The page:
To the surprise of many, future cruise bookings seem not to have not been harmed by the fact that the worldwide coronavirus pandemic has hit cruise ships especially hard. At a time when there are still tens of thousands of cruise ship crew members stranded on cruise vessels across the globe, thousands of prospective passengers are nevertheless signing up to cruise as early as August.
A Boston.com article profiled one person eager to return to the sea, 58-year-old Amber O’Hara of Golden, Colorado. Despite previously being stuck on the Azamara Pursuit as coronavirus raged and disrupted the ship's itinerary, O’Hara was so ready to cruise again that she booked a follow-up trip for November before disembarking from the ship. O’Hara used a 125% credit that the company offered to travelers in order to book the cruise later this year.
In an attempt to explain traveler's seeming insatiable appetite to get back to cruising, the article quoted Lin Humphrey, assistant professor of marketing at Florida International University, who said, "We yearn for things that make us feel like our life prior to March. There will be people that will be looking forward to that cruise.”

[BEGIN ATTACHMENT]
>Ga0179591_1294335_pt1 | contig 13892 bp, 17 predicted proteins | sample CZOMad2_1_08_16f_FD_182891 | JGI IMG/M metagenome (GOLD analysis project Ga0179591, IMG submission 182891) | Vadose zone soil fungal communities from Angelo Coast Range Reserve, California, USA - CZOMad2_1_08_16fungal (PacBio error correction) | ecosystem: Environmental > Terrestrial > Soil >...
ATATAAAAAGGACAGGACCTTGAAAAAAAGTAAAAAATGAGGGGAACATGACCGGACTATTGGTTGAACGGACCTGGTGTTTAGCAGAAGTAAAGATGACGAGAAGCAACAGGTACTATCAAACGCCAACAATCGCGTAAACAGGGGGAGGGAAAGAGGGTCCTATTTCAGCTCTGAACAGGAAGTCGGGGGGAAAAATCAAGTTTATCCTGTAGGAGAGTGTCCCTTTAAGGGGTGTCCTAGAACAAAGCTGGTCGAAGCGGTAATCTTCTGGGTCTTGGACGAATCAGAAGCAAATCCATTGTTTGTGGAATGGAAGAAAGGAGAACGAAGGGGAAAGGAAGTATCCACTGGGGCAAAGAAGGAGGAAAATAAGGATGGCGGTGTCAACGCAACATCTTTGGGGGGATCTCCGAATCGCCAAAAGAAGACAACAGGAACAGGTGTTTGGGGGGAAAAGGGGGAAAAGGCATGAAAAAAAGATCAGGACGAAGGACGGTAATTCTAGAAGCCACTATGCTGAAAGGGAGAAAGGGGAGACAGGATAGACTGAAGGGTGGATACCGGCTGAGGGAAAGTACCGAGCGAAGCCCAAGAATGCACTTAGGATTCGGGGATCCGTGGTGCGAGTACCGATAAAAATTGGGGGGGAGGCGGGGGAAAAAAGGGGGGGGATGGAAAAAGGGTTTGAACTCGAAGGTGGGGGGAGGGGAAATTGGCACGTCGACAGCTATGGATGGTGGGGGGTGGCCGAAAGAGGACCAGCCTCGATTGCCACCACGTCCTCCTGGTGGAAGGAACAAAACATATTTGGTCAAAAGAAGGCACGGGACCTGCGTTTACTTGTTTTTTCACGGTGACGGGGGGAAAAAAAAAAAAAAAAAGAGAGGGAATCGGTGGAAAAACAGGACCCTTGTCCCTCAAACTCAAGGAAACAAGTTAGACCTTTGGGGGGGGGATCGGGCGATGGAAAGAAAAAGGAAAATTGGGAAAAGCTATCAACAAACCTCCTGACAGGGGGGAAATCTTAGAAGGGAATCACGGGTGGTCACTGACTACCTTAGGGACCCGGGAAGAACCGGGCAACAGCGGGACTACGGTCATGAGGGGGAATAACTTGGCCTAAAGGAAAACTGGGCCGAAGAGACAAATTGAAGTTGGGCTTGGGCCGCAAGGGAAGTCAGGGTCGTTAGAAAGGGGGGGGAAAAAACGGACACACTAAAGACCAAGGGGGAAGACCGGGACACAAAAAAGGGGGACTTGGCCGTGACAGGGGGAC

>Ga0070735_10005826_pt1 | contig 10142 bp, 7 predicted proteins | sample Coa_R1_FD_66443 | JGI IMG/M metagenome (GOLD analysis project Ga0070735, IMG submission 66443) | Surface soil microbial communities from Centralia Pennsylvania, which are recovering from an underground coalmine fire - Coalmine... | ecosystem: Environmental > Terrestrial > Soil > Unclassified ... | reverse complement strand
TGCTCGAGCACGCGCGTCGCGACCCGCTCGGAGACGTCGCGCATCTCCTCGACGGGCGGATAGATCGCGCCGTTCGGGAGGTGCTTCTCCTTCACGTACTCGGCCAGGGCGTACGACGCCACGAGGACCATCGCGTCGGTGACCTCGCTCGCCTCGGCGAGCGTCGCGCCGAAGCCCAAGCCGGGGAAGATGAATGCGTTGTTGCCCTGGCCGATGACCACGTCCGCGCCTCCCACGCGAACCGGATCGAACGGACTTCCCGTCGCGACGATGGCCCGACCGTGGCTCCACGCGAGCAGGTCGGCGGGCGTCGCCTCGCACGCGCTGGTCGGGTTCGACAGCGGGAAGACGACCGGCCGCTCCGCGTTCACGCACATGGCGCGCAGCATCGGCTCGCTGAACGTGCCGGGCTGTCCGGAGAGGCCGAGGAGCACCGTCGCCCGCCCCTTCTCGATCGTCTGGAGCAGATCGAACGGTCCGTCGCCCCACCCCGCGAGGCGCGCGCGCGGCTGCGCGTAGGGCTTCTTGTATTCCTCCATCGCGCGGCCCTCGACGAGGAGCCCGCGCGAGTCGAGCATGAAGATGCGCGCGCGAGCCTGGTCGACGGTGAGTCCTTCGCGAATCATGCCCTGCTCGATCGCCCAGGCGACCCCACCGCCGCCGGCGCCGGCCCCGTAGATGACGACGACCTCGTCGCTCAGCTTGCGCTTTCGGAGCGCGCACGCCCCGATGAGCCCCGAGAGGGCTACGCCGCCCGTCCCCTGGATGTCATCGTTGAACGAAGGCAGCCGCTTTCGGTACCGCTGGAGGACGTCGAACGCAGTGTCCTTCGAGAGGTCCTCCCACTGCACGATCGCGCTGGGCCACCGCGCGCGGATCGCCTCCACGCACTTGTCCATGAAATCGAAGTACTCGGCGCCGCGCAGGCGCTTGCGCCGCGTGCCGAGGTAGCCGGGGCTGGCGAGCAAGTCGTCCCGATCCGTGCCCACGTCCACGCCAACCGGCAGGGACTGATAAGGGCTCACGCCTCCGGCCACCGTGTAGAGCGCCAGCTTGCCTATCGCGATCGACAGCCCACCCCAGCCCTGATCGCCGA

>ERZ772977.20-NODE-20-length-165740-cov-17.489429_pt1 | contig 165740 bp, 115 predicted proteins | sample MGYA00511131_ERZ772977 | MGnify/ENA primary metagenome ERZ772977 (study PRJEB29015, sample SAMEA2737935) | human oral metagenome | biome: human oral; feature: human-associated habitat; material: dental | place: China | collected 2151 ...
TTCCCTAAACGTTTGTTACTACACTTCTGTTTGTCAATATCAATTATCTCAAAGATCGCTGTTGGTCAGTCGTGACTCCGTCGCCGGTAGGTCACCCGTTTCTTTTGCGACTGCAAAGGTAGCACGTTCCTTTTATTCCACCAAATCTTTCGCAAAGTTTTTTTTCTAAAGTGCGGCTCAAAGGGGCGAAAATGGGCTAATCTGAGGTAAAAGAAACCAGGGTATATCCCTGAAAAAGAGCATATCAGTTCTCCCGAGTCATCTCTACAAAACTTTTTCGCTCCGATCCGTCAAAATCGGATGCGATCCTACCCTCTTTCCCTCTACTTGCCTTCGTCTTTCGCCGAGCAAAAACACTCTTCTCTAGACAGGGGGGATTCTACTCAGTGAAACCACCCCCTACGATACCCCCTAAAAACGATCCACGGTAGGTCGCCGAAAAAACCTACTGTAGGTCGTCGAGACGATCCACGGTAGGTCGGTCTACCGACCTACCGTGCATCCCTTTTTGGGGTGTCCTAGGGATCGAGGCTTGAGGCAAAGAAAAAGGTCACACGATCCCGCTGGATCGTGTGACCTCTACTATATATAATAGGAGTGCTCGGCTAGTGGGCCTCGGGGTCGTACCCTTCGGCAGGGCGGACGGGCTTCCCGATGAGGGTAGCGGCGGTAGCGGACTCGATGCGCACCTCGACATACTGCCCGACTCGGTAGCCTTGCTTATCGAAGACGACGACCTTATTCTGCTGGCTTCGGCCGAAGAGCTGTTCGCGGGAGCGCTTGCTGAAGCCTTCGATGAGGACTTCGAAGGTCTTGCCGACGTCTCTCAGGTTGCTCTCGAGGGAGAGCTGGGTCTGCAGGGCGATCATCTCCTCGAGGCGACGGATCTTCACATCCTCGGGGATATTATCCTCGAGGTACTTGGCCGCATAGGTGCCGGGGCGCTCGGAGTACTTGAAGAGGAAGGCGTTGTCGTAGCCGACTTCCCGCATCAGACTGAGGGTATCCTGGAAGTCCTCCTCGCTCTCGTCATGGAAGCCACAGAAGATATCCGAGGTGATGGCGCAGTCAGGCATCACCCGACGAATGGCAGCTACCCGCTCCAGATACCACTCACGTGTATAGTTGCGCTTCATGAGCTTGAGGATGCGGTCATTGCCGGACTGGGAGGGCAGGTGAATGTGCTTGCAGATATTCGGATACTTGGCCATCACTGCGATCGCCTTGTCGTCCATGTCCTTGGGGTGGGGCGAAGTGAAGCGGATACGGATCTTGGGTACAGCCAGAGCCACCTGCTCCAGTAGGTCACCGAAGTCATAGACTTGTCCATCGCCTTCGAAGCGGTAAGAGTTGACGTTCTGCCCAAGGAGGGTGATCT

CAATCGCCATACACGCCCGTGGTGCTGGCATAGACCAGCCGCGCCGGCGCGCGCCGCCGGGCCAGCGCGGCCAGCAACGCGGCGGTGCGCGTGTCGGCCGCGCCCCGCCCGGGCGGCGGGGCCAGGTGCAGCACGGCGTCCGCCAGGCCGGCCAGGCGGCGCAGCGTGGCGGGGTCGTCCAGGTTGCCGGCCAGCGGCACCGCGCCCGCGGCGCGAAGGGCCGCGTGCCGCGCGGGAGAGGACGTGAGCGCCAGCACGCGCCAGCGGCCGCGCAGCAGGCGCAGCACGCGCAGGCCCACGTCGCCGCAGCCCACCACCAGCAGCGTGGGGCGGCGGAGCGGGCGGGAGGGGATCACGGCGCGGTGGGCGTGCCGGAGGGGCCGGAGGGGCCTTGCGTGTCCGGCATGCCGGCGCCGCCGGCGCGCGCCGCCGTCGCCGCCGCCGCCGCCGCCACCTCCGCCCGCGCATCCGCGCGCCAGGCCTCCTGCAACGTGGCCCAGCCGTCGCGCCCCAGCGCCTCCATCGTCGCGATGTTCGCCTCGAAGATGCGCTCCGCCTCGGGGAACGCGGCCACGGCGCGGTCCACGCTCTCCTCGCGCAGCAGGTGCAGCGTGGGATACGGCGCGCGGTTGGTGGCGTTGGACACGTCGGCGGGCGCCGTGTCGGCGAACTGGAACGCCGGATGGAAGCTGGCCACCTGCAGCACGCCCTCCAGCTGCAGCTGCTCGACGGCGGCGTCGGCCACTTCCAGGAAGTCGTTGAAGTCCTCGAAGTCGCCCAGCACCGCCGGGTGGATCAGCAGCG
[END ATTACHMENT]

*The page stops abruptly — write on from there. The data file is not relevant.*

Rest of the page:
This sentiment was echoed by a Cruise Critic poll in which nearly 75% of respondents reported that in the future they would cruise as much as before the pandemic or more.
It seems that the key for the cruise industry to rebuild a sustainable business is to reassure travelers that the cruise lines will do everything to protect their safety.
“We are seeing a strong interest from those cruisers to return to the sea once they are able to do so and once they are comfortable that it’s going to be a safe experience and the vacation they love,” said Colleen McDaniel, editor in chief of Cruise Critic.